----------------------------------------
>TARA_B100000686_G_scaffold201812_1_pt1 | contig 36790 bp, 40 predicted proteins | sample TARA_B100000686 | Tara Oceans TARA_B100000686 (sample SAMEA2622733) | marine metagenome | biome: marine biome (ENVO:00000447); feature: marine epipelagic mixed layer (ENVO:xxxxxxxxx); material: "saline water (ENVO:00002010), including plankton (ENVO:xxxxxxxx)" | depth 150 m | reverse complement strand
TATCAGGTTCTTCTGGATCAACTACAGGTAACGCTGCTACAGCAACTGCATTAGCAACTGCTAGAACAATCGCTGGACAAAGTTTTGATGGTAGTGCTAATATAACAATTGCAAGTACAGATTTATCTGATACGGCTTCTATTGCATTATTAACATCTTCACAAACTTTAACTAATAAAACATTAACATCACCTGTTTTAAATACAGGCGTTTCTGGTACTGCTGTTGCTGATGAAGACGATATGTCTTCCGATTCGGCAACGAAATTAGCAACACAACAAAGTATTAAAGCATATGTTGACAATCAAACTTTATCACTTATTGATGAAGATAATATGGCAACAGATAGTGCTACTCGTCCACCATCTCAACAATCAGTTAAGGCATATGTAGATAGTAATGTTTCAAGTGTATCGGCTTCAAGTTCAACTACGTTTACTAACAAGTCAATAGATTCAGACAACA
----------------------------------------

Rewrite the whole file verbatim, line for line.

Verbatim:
>TARA_B100000686_G_scaffold201812_1_pt1 | contig 36790 bp, 40 predicted proteins | sample TARA_B100000686 | Tara Oceans TARA_B100000686 (sample SAMEA2622733) | marine metagenome | biome: marine biome (ENVO:00000447); feature: marine epipelagic mixed layer (ENVO:xxxxxxxxx); material: "saline water (ENVO:00002010), including plankton (ENVO:xxxxxxxx)" | depth 150 m | reverse complement strand
TATCAGGTTCTTCTGGATCAACTACAGGTAACGCTGCTACAGCAACTGCATTAGCAACTGCTAGAACAATCGCTGGACAAAGTTTTGATGGTAGTGCTAATATAACAATTGCAAGTACAGATTTATCTGATACGGCTTCTATTGCATTATTAACATCTTCACAAACTTTAACTAATAAAACATTAACATCACCTGTTTTAAATACAGGCGTTTCTGGTACTGCTGTTGCTGATGAAGACGATATGTCTTCCGATTCGGCAACGAAATTAGCAACACAACAAAGTATTAAAGCATATGTTGACAATCAAACTTTATCACTTATTGATGAAGATAATATGGCAACAGATAGTGCTACTCGTCCACCATCTCAACAATCAGTTAAGGCATATGTAGATAGTAATGTTTCAAGTGTATCGGCTTCAAGTTCAACTACGTTTACTAACAAGTCAATAGATTCAGACAACA